W3C home > Mailing lists > Public > public-html@w3.org > March 2007

Re: WYSIWYM editors

From: Mihai Sucan <mihai.sucan@gmail.com>
Date: Sun, 18 Mar 2007 14:31:19 +0200
To: public-html@w3.org
Message-ID: <op.tpdw2httmcpsjgr0b0dp@localhost.localdomain>

Very interesting thread.

Le Sun, 18 Mar 2007 06:51:22 +0200, Marcos Caceres <m.caceres@qut.edu.au>  
a écrit:

> Maybe it's the programmers who are screwing up the markup as they are
> the ones writing the PHP, .Net, Rails, ColdFusion, etc that eventually
> comes out as HTML . Have you seen the nonsense markup that .Net's web
> controls produce? Seems to me programmers just as likely to be
> responsible for poor markup than anyone else.

No, actually, everyone screws up the markup:

a) the designer
b) the programmer
c) the libraries being used
d) the the frameworks (ASP.NET, Ruby on Rails, etc)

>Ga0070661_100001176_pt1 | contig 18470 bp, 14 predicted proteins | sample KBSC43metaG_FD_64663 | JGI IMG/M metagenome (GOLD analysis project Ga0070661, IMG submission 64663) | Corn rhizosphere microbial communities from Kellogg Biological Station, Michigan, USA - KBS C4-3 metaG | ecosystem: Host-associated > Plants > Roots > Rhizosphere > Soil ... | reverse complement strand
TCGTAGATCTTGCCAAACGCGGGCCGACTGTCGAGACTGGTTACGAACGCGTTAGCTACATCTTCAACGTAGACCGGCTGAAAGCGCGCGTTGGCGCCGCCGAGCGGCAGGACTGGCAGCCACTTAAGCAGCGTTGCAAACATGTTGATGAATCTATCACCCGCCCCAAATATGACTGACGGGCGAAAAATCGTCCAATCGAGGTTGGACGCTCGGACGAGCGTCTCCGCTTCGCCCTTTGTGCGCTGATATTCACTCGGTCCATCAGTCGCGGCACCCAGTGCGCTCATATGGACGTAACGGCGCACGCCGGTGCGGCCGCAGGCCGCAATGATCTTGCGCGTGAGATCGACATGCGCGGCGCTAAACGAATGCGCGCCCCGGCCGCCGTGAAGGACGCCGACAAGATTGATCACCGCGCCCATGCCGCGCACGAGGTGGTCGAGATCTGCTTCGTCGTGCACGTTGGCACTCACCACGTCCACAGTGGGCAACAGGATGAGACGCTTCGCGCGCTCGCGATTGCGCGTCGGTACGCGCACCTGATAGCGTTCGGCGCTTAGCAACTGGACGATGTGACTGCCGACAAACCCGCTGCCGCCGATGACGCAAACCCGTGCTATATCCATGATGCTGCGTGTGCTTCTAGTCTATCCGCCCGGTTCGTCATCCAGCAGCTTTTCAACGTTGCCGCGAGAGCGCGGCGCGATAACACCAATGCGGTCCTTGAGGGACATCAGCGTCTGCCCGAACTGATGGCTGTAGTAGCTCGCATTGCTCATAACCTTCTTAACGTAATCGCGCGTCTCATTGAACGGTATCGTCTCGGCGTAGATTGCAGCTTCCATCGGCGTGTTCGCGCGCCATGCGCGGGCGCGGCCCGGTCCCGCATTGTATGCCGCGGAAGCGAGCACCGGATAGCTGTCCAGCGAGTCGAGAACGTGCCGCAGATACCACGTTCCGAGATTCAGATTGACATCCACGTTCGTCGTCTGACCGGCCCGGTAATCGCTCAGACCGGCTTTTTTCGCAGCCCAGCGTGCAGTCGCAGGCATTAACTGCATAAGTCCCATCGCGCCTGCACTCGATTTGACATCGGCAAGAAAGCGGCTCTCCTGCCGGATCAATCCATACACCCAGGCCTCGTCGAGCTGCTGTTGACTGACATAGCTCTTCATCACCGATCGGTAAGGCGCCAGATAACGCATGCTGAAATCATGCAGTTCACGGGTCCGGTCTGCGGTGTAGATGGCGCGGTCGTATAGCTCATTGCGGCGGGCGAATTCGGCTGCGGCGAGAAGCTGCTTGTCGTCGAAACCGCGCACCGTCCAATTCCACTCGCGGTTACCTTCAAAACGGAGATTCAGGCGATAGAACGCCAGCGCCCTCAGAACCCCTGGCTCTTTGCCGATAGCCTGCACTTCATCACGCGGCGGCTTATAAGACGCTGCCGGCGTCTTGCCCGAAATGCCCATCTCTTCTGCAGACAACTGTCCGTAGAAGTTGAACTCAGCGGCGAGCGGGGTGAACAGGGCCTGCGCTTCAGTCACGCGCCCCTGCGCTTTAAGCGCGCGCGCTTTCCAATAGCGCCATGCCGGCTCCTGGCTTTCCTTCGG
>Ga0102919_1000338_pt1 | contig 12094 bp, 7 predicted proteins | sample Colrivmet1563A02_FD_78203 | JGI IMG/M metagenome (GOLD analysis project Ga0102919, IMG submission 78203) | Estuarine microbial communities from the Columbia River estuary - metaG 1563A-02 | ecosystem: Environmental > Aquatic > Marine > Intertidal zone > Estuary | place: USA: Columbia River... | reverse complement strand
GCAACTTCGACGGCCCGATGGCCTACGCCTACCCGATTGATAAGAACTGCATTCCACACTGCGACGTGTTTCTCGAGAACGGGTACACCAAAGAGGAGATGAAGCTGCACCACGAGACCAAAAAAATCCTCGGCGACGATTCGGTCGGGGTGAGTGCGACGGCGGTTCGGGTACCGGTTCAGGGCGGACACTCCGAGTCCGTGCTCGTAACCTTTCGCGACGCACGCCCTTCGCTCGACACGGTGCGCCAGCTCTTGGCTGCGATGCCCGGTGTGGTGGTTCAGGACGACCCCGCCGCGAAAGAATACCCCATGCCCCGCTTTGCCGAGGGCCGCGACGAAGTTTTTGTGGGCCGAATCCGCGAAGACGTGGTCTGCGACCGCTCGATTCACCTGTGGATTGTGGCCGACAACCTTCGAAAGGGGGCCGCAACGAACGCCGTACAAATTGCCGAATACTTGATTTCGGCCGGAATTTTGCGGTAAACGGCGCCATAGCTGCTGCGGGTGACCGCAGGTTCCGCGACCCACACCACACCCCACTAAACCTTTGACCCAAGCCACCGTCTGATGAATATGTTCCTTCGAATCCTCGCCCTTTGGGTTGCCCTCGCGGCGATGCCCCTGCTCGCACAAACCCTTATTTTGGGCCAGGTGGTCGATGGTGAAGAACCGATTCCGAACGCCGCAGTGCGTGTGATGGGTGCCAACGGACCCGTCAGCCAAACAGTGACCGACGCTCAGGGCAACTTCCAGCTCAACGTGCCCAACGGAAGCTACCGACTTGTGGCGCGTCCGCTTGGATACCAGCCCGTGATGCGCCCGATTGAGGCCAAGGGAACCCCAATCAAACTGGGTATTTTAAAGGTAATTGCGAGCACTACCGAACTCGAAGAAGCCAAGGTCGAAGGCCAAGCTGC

e) Content Management Systems
f) Web browsers

Each and every single one is responsible for the generated tag soup.

a) the designers

Le Sun, 18 Mar 2007 06:51:22 +0200, Marcos Caceres <m.caceres@qut.edu.au>  
a écrit:

> As an indication, if you want to know what topics web designers are
> interested in go to a list apart [1] or look at CSS garden [2]. There
> you will find that yes, designers understand menus as list, and that
> probably a lot of designers understand HTML/CSS better than you think.

Those are expert designers. They do not represent the masses.

The definition of a web designer is very vague.

Blind-folded web designers (or extreme novices):
There are those amateur web designers who do layouts in Ulead PhotoImpact,  
or in best case with Photoshop. They use the provided tools to slice the  
layout, to export it to HTML. After that, there's lots of guess work, when  
they create the other pages, using products similar to Dreamweaver. They  
change values in attributes, in CSS properties, they add/remove tags, just  
to see what happens, hoping the page will eventually show as they want in  

"Real" web designers who work for local companies, regional, or even